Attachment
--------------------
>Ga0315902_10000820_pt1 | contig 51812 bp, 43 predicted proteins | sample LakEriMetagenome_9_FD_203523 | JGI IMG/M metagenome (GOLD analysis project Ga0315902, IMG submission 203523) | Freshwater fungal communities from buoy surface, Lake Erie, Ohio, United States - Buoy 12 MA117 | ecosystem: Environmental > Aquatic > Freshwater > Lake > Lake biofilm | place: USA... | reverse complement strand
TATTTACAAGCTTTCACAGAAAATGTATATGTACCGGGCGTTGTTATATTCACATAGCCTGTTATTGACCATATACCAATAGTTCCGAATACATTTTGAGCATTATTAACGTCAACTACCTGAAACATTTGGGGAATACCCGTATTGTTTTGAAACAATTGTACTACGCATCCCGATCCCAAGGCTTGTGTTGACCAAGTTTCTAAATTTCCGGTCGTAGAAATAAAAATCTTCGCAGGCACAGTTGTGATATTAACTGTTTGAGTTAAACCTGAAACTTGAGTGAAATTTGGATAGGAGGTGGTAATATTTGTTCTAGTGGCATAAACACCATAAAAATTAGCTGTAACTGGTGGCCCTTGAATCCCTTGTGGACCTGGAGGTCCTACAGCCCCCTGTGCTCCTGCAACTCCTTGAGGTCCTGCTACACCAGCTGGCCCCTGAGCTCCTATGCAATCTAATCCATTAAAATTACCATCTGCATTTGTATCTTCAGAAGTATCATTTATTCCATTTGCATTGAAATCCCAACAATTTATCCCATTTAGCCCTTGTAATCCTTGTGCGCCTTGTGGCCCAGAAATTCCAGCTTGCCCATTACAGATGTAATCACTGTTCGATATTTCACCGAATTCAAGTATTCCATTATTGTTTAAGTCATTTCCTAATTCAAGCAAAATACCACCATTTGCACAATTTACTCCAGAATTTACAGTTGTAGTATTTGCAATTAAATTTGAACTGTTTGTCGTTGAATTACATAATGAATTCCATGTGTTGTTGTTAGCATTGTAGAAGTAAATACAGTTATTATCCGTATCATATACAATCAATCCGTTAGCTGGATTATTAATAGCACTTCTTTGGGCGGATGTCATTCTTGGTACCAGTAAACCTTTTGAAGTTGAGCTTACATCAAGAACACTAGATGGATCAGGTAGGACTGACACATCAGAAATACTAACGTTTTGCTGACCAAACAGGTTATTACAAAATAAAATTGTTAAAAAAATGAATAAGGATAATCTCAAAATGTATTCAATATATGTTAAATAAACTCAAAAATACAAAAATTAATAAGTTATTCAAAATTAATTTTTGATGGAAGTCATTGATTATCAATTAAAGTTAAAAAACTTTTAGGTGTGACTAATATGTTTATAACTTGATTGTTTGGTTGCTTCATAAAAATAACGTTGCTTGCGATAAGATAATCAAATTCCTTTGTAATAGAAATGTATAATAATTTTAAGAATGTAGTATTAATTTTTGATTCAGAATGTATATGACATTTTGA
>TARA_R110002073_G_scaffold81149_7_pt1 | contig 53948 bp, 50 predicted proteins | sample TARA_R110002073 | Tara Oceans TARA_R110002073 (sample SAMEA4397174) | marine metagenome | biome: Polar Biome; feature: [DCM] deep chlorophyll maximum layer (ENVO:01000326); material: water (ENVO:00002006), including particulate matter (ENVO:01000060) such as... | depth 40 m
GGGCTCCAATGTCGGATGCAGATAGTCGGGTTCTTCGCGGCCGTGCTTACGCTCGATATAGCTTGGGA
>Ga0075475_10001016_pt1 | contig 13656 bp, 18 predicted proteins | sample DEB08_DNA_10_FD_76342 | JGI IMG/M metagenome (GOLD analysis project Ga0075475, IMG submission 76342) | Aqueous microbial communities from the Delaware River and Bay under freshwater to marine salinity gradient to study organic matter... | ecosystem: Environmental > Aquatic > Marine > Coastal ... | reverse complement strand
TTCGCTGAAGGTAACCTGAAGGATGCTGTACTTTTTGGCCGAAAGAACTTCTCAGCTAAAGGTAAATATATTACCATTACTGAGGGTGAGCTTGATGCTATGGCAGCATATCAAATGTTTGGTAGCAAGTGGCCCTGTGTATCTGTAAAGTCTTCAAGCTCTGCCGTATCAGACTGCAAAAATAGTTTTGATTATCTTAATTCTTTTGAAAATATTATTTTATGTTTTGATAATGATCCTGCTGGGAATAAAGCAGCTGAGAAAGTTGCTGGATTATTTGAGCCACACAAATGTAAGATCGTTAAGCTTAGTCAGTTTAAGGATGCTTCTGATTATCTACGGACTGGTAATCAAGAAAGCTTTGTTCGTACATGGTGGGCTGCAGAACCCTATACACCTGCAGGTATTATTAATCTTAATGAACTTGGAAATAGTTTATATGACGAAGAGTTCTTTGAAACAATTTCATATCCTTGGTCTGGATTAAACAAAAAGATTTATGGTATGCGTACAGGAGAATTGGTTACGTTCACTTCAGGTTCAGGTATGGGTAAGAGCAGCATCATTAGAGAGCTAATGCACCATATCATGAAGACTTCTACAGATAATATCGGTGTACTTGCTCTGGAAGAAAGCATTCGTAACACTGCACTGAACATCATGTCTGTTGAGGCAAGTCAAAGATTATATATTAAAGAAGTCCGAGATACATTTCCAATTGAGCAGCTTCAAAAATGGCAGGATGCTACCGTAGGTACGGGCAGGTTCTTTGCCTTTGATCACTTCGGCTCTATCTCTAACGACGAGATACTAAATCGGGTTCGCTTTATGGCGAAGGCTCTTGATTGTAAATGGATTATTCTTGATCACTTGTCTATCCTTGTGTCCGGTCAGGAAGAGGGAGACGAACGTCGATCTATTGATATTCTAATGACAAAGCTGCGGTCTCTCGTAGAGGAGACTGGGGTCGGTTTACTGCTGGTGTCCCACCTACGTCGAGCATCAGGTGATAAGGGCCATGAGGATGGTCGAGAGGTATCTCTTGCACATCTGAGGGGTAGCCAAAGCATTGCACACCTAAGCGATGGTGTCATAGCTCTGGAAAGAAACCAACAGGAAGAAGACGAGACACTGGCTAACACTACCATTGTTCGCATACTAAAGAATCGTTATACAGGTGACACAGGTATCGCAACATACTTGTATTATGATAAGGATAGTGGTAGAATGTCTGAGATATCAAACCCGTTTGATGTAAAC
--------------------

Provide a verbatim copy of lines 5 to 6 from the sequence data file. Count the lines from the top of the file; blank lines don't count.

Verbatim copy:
>Ga0075475_10001016_pt1 | contig 13656 bp, 18 predicted proteins | sample DEB08_DNA_10_FD_76342 | JGI IMG/M metagenome (GOLD analysis project Ga0075475, IMG submission 76342) | Aqueous microbial communities from the Delaware River and Bay under freshwater to marine salinity gradient to study organic matter... | ecosystem: Environmental > Aquatic > Marine > Coastal ... | reverse complement strand
TTCGCTGAAGGTAACCTGAAGGATGCTGTACTTTTTGGCCGAAAGAACTTCTCAGCTAAAGGTAAATATATTACCATTACTGAGGGTGAGCTTGATGCTATGGCAGCATATCAAATGTTTGGTAGCAAGTGGCCCTGTGTATCTGTAAAGTCTTCAAGCTCTGCCGTATCAGACTGCAAAAATAGTTTTGATTATCTTAATTCTTTTGAAAATATTATTTTATGTTTTGATAATGATCCTGCTGGGAATAAAGCAGCTGAGAAAGTTGCTGGATTATTTGAGCCACACAAATGTAAGATCGTTAAGCTTAGTCAGTTTAAGGATGCTTCTGATTATCTACGGACTGGTAATCAAGAAAGCTTTGTTCGTACATGGTGGGCTGCAGAACCCTATACACCTGCAGGTATTATTAATCTTAATGAACTTGGAAATAGTTTATATGACGAAGAGTTCTTTGAAACAATTTCATATCCTTGGTCTGGATTAAACAAAAAGATTTATGGTATGCGTACAGGAGAATTGGTTACGTTCACTTCAGGTTCAGGTATGGGTAAGAGCAGCATCATTAGAGAGCTAATGCACCATATCATGAAGACTTCTACAGATAATATCGGTGTACTTGCTCTGGAAGAAAGCATTCGTAACACTGCACTGAACATCATGTCTGTTGAGGCAAGTCAAAGATTATATATTAAAGAAGTCCGAGATACATTTCCAATTGAGCAGCTTCAAAAATGGCAGGATGCTACCGTAGGTACGGGCAGGTTCTTTGCCTTTGATCACTTCGGCTCTATCTCTAACGACGAGATACTAAATCGGGTTCGCTTTATGGCGAAGGCTCTTGATTGTAAATGGATTATTCTTGATCACTTGTCTATCCTTGTGTCCGGTCAGGAAGAGGGAGACGAACGTCGATCTATTGATATTCTAATGACAAAGCTGCGGTCTCTCGTAGAGGAGACTGGGGTCGGTTTACTGCTGGTGTCCCACCTACGTCGAGCATCAGGTGATAAGGGCCATGAGGATGGTCGAGAGGTATCTCTTGCACATCTGAGGGGTAGCCAAAGCATTGCACACCTAAGCGATGGTGTCATAGCTCTGGAAAGAAACCAACAGGAAGAAGACGAGACACTGGCTAACACTACCATTGTTCGCATACTAAAGAATCGTTATACAGGTGACACAGGTATCGCAACATACTTGTATTATGATAAGGATAGTGGTAGAATGTCTGAGATATCAAACCCGTTTGATGTAAAC